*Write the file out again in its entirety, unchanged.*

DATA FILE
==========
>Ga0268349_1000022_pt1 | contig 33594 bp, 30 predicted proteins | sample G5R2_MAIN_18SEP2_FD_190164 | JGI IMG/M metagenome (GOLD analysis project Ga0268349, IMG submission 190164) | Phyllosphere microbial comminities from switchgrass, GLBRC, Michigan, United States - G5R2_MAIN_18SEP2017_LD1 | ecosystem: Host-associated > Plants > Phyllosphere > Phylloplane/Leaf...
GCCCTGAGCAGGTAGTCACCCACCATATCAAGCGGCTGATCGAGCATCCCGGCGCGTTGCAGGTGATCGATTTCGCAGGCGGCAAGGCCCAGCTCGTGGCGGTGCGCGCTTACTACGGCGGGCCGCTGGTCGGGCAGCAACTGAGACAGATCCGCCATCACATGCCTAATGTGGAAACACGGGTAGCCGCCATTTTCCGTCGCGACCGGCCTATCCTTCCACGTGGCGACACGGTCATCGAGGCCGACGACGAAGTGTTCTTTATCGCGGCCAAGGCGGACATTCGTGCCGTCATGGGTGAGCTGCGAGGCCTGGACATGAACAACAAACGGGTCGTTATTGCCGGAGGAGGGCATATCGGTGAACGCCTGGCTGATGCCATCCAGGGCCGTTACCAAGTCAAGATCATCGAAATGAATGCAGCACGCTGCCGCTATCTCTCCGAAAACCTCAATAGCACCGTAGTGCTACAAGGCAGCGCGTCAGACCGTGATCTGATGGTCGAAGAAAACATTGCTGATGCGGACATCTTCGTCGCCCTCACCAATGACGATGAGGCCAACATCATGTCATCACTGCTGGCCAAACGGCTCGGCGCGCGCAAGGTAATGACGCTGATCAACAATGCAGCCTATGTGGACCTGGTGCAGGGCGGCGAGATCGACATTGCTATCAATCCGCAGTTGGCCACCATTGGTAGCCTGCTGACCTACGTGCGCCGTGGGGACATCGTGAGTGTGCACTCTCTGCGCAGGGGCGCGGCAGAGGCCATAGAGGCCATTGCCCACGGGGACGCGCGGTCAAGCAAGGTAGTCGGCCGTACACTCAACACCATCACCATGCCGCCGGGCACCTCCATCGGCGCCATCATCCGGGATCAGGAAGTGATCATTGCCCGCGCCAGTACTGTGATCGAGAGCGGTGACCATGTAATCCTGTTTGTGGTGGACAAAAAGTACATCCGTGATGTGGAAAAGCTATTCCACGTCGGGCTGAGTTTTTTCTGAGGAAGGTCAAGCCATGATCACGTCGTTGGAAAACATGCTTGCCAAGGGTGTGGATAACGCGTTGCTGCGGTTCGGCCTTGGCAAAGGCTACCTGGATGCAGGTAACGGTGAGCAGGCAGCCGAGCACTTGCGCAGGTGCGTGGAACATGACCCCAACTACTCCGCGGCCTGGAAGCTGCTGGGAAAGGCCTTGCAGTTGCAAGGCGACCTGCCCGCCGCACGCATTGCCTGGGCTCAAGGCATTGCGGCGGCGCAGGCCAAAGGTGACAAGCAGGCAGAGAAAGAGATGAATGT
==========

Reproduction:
>Ga0268349_1000022_pt1 | contig 33594 bp, 30 predicted proteins | sample G5R2_MAIN_18SEP2_FD_190164 | JGI IMG/M metagenome (GOLD analysis project Ga0268349, IMG submission 190164) | Phyllosphere microbial comminities from switchgrass, GLBRC, Michigan, United States - G5R2_MAIN_18SEP2017_LD1 | ecosystem: Host-associated > Plants > Phyllosphere > Phylloplane/Leaf...
GCCCTGAGCAGGTAGTCACCCACCATATCAAGCGGCTGATCGAGCATCCCGGCGCGTTGCAGGTGATCGATTTCGCAGGCGGCAAGGCCCAGCTCGTGGCGGTGCGCGCTTACTACGGCGGGCCGCTGGTCGGGCAGCAACTGAGACAGATCCGCCATCACATGCCTAATGTGGAAACACGGGTAGCCGCCATTTTCCGTCGCGACCGGCCTATCCTTCCACGTGGCGACACGGTCATCGAGGCCGACGACGAAGTGTTCTTTATCGCGGCCAAGGCGGACATTCGTGCCGTCATGGGTGAGCTGCGAGGCCTGGACATGAACAACAAACGGGTCGTTATTGCCGGAGGAGGGCATATCGGTGAACGCCTGGCTGATGCCATCCAGGGCCGTTACCAAGTCAAGATCATCGAAATGAATGCAGCACGCTGCCGCTATCTCTCCGAAAACCTCAATAGCACCGTAGTGCTACAAGGCAGCGCGTCAGACCGTGATCTGATGGTCGAAGAAAACATTGCTGATGCGGACATCTTCGTCGCCCTCACCAATGACGATGAGGCCAACATCATGTCATCACTGCTGGCCAAACGGCTCGGCGCGCGCAAGGTAATGACGCTGATCAACAATGCAGCCTATGTGGACCTGGTGCAGGGCGGCGAGATCGACATTGCTATCAATCCGCAGTTGGCCACCATTGGTAGCCTGCTGACCTACGTGCGCCGTGGGGACATCGTGAGTGTGCACTCTCTGCGCAGGGGCGCGGCAGAGGCCATAGAGGCCATTGCCCACGGGGACGCGCGGTCAAGCAAGGTAGTCGGCCGTACACTCAACACCATCACCATGCCGCCGGGCACCTCCATCGGCGCCATCATCCGGGATCAGGAAGTGATCATTGCCCGCGCCAGTACTGTGATCGAGAGCGGTGACCATGTAATCCTGTTTGTGGTGGACAAAAAGTACATCCGTGATGTGGAAAAGCTATTCCACGTCGGGCTGAGTTTTTTCTGAGGAAGGTCAAGCCATGATCACGTCGTTGGAAAACATGCTTGCCAAGGGTGTGGATAACGCGTTGCTGCGGTTCGGCCTTGGCAAAGGCTACCTGGATGCAGGTAACGGTGAGCAGGCAGCCGAGCACTTGCGCAGGTGCGTGGAACATGACCCCAACTACTCCGCGGCCTGGAAGCTGCTGGGAAAGGCCTTGCAGTTGCAAGGCGACCTGCCCGCCGCACGCATTGCCTGGGCTCAAGGCATTGCGGCGGCGCAGGCCAAAGGTGACAAGCAGGCAGAGAAAGAGATGAATGT